To the outside world, accountants can seem like a strange breed. Spending most of our days buried under forms, spreadsheets and receipts, we can help make or break your business – not to mention your payroll and Schedule C.
Choosing the right accountant for your small business isn’t always as easy as it should be. There are a lot of us out there, and the right professional for one company can be a poor fit for another. With that in mind, here are the three worst ways to choose a small business accountant:
Waiting until the last minute.
It’s amazing how many people will show up at an accountant’s office with a stack of receipts in late March or early April and hope to get some top-shelf tax advice. It’s not that we can’t or won’t help them, but they’re making it difficult for us to do our jobs properly.
A good CPA will take an in depth look through your company’s finances, finding out where it’s healthy and which areas could use some improvement. Based on that info, we can not only help you run your small business more smoothly, but also make sure you’re getting every tax credit and deduction that’s coming to you.
The less time we have to do this, however, the more likely we are to miss something that could help, so try to see an accountant before it becomes an urgent issue.
Picking the first name out of the phone book.
There are hundreds of accountants in your local directory for a reason – some are better than others, and most of us have certain specialties and areas of expertise where we can be particularly helpful. Trusting part of your financial future to the first person who answers their phone isn’t likely to help you find the professional you’re looking for.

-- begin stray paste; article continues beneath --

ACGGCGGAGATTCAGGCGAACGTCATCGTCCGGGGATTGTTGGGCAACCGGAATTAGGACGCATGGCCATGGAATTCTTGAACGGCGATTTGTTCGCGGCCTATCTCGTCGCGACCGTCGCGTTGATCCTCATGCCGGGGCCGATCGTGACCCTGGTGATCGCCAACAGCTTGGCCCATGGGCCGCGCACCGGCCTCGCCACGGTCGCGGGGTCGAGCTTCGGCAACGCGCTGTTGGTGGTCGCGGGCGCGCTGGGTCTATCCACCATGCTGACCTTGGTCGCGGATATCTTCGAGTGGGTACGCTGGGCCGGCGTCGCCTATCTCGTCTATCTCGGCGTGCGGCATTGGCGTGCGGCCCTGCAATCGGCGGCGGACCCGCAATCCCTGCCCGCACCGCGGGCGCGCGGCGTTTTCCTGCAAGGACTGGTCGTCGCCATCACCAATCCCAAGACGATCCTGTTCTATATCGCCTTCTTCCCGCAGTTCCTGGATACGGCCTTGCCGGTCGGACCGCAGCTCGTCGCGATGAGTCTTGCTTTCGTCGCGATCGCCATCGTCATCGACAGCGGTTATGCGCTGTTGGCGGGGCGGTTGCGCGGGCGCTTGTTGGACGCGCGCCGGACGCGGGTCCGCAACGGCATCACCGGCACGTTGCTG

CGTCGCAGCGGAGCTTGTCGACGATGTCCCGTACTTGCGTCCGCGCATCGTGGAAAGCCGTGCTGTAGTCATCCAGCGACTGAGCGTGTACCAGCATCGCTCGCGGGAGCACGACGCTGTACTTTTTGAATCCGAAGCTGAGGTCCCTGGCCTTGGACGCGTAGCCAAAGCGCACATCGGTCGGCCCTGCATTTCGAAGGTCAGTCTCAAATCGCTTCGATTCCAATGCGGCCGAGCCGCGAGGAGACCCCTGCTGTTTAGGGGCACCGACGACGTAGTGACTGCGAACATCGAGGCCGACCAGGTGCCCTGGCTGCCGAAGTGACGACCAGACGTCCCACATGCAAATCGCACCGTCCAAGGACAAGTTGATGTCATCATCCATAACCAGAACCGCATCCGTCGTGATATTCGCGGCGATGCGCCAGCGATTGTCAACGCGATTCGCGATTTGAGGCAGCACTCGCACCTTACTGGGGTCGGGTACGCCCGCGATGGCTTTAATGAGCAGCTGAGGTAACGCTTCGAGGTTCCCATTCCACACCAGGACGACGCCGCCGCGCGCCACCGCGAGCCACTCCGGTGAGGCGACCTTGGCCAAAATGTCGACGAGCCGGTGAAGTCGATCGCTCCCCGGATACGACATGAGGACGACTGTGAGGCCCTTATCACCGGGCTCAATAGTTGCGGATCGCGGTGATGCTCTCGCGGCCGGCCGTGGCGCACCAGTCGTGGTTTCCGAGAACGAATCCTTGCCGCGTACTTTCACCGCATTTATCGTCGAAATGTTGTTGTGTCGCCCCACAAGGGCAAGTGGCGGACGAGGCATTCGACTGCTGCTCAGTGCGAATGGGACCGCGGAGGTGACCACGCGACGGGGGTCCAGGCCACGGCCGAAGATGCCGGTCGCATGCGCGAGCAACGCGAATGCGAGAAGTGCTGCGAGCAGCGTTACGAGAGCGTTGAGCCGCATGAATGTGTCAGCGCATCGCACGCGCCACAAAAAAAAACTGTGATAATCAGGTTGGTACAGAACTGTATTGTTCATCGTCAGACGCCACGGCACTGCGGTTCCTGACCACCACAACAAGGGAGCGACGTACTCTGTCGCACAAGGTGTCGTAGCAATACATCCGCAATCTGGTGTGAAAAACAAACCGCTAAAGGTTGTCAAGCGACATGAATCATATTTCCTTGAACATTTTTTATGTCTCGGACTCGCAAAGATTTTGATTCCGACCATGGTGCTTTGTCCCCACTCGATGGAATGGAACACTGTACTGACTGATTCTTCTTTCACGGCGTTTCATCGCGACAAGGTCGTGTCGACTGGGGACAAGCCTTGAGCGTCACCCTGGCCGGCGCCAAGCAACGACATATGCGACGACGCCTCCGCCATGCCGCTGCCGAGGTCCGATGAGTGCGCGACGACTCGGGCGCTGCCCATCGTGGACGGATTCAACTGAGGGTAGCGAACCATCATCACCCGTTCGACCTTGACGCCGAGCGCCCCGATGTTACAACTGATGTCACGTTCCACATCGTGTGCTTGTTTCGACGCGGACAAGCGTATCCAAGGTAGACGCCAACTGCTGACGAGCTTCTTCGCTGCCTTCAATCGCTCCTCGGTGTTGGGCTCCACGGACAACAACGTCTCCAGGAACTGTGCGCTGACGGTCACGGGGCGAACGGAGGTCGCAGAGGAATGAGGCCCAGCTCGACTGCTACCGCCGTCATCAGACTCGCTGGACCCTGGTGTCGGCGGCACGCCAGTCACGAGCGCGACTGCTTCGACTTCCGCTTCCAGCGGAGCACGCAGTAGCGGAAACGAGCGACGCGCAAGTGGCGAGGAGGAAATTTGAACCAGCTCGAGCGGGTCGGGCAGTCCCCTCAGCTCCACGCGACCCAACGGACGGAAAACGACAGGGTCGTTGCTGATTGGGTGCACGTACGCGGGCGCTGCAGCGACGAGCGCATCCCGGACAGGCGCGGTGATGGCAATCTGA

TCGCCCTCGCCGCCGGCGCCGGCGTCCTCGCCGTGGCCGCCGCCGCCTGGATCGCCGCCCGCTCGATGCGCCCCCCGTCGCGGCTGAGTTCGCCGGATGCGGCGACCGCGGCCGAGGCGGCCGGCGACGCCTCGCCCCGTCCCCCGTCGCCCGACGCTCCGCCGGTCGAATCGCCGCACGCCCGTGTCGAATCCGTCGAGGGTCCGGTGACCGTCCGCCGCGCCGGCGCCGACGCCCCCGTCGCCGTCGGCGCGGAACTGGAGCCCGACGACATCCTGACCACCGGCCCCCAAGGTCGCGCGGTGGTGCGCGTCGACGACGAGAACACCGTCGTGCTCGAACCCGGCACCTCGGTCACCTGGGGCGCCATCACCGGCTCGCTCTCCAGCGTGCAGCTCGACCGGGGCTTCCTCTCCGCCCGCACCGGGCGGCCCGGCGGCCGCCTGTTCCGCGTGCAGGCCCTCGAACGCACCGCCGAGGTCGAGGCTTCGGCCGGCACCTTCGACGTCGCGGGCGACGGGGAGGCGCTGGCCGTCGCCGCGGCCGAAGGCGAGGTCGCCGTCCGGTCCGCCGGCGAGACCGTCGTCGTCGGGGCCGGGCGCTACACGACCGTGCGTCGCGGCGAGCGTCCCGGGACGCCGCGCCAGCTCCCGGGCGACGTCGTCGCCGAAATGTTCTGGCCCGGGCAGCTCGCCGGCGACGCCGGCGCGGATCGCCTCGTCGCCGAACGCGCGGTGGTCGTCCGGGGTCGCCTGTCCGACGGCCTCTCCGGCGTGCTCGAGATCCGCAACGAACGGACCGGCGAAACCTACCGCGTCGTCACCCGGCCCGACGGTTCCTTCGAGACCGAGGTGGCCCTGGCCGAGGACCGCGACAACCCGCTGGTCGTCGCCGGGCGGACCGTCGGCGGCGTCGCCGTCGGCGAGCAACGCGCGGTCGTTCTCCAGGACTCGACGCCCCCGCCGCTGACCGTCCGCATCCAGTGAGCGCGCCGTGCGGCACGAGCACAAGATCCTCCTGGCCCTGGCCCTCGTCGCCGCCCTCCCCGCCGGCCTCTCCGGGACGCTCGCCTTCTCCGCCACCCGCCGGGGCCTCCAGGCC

A better strategy is to narrow it down to two or three candidates based on their respective backgrounds. Ideally, you’ll want an accountant who is familiar with the kind of work you do, and has been recommended by a couple of your more successful peers. But speaking of recommendations…
Following referrals blindly.
It’s great that you’re golfing buddy has a good accountant that he or she trusts, but does that mean you should use them, too? Unless you’re in the same business (and maybe not even then), the answer could be a strong “no”.
Why? Because, even though it’s a good sign that someone you know and trust is recommending them, you don’t know enough about their background and skills to tell whether they’re a good fit for your business.
So how should you find an accountant? Visiting sites like this one is a good first step. Take a look through some similar articles and notice which professionals have clients with businesses like yours. Once you’ve identified a few that look like a good fit, schedule a meeting and find out more.
It might be tempting to take one of the quick ways to find an accountant, but you’ll only be shorting your own business in the long run.
Feel free to contact me if you have any questions about BiggsKofford and if we could be the right firm to serve you and your business.